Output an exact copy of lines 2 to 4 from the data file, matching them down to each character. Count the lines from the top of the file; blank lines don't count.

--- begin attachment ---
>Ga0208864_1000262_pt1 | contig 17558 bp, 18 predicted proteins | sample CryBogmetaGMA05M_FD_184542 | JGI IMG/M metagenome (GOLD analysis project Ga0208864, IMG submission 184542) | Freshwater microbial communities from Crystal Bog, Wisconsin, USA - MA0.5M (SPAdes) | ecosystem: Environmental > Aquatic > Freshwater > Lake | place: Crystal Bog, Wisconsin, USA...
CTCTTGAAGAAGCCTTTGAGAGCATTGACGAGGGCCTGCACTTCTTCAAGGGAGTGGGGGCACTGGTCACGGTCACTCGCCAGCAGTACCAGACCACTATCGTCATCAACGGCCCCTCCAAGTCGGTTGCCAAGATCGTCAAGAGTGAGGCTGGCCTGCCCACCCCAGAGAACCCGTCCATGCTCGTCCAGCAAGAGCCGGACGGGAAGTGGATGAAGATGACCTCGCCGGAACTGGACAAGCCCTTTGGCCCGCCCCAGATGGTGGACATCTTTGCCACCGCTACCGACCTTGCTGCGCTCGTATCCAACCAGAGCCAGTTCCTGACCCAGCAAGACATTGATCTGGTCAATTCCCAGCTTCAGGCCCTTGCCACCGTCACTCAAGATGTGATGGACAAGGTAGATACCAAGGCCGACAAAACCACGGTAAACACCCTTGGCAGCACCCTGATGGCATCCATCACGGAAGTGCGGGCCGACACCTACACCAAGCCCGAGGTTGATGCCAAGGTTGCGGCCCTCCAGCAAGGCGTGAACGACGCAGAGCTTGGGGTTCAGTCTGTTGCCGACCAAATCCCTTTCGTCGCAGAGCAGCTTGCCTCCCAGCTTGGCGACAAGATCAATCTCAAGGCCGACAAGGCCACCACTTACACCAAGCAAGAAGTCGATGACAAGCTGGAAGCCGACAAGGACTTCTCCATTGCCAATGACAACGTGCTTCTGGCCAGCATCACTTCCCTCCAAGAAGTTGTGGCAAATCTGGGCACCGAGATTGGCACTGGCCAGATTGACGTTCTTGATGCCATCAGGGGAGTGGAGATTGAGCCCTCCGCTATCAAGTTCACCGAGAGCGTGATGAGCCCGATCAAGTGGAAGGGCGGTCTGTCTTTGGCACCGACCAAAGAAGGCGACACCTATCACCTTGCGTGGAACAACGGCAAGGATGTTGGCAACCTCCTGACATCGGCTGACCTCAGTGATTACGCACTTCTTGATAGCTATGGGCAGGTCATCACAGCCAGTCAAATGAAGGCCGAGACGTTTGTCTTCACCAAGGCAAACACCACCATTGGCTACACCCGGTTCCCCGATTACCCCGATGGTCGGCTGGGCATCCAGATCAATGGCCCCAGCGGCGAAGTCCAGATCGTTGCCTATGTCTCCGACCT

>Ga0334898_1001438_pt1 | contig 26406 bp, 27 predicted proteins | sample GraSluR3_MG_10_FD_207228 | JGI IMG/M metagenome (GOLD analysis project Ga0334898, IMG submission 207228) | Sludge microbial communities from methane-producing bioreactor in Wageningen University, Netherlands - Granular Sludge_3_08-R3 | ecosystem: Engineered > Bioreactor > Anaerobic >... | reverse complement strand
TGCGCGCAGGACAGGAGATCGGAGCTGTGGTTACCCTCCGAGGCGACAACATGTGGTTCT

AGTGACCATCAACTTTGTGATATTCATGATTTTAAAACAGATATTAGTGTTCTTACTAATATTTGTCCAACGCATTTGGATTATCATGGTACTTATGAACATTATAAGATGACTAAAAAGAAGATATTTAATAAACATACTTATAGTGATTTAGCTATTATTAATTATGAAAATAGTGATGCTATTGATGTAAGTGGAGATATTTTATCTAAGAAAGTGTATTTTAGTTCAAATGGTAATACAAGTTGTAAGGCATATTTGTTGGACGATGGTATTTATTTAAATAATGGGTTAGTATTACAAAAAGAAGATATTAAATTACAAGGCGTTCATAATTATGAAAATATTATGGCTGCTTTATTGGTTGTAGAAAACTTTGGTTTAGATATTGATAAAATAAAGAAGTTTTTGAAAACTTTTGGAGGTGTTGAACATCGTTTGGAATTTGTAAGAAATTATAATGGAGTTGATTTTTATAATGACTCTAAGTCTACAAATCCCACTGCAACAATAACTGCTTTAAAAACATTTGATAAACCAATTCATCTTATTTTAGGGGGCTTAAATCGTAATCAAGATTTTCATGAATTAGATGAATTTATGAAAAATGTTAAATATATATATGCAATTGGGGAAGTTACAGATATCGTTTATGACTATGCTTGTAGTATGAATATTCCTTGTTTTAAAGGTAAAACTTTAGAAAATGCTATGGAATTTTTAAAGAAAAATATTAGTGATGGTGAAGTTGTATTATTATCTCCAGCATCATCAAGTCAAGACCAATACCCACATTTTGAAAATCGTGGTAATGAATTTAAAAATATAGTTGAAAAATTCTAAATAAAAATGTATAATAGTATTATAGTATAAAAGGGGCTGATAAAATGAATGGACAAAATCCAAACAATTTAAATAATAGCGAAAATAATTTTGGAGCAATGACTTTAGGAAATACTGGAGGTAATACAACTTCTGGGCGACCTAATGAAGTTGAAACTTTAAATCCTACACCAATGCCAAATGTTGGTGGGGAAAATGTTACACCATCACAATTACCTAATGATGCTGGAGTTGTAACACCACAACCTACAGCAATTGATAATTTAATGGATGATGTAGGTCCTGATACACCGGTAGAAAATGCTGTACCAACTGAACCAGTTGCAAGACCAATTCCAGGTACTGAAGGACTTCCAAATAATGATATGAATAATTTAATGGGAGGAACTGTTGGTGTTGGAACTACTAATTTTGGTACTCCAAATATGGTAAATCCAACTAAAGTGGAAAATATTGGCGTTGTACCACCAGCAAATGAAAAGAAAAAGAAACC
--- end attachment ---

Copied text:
CTCTTGAAGAAGCCTTTGAGAGCATTGACGAGGGCCTGCACTTCTTCAAGGGAGTGGGGGCACTGGTCACGGTCACTCGCCAGCAGTACCAGACCACTATCGTCATCAACGGCCCCTCCAAGTCGGTTGCCAAGATCGTCAAGAGTGAGGCTGGCCTGCCCACCCCAGAGAACCCGTCCATGCTCGTCCAGCAAGAGCCGGACGGGAAGTGGATGAAGATGACCTCGCCGGAACTGGACAAGCCCTTTGGCCCGCCCCAGATGGTGGACATCTTTGCCACCGCTACCGACCTTGCTGCGCTCGTATCCAACCAGAGCCAGTTCCTGACCCAGCAAGACATTGATCTGGTCAATTCCCAGCTTCAGGCCCTTGCCACCGTCACTCAAGATGTGATGGACAAGGTAGATACCAAGGCCGACAAAACCACGGTAAACACCCTTGGCAGCACCCTGATGGCATCCATCACGGAAGTGCGGGCCGACACCTACACCAAGCCCGAGGTTGATGCCAAGGTTGCGGCCCTCCAGCAAGGCGTGAACGACGCAGAGCTTGGGGTTCAGTCTGTTGCCGACCAAATCCCTTTCGTCGCAGAGCAGCTTGCCTCCCAGCTTGGCGACAAGATCAATCTCAAGGCCGACAAGGCCACCACTTACACCAAGCAAGAAGTCGATGACAAGCTGGAAGCCGACAAGGACTTCTCCATTGCCAATGACAACGTGCTTCTGGCCAGCATCACTTCCCTCCAAGAAGTTGTGGCAAATCTGGGCACCGAGATTGGCACTGGCCAGATTGACGTTCTTGATGCCATCAGGGGAGTGGAGATTGAGCCCTCCGCTATCAAGTTCACCGAGAGCGTGATGAGCCCGATCAAGTGGAAGGGCGGTCTGTCTTTGGCACCGACCAAAGAAGGCGACACCTATCACCTTGCGTGGAACAACGGCAAGGATGTTGGCAACCTCCTGACATCGGCTGACCTCAGTGATTACGCACTTCTTGATAGCTATGGGCAGGTCATCACAGCCAGTCAAATGAAGGCCGAGACGTTTGTCTTCACCAAGGCAAACACCACCATTGGCTACACCCGGTTCCCCGATTACCCCGATGGTCGGCTGGGCATCCAGATCAATGGCCCCAGCGGCGAAGTCCAGATCGTTGCCTATGTCTCCGACCT

>Ga0334898_1001438_pt1 | contig 26406 bp, 27 predicted proteins | sample GraSluR3_MG_10_FD_207228 | JGI IMG/M metagenome (GOLD analysis project Ga0334898, IMG submission 207228) | Sludge microbial communities from methane-producing bioreactor in Wageningen University, Netherlands - Granular Sludge_3_08-R3 | ecosystem: Engineered > Bioreactor > Anaerobic >... | reverse complement strand
TGCGCGCAGGACAGGAGATCGGAGCTGTGGTTACCCTCCGAGGCGACAACATGTGGTTCT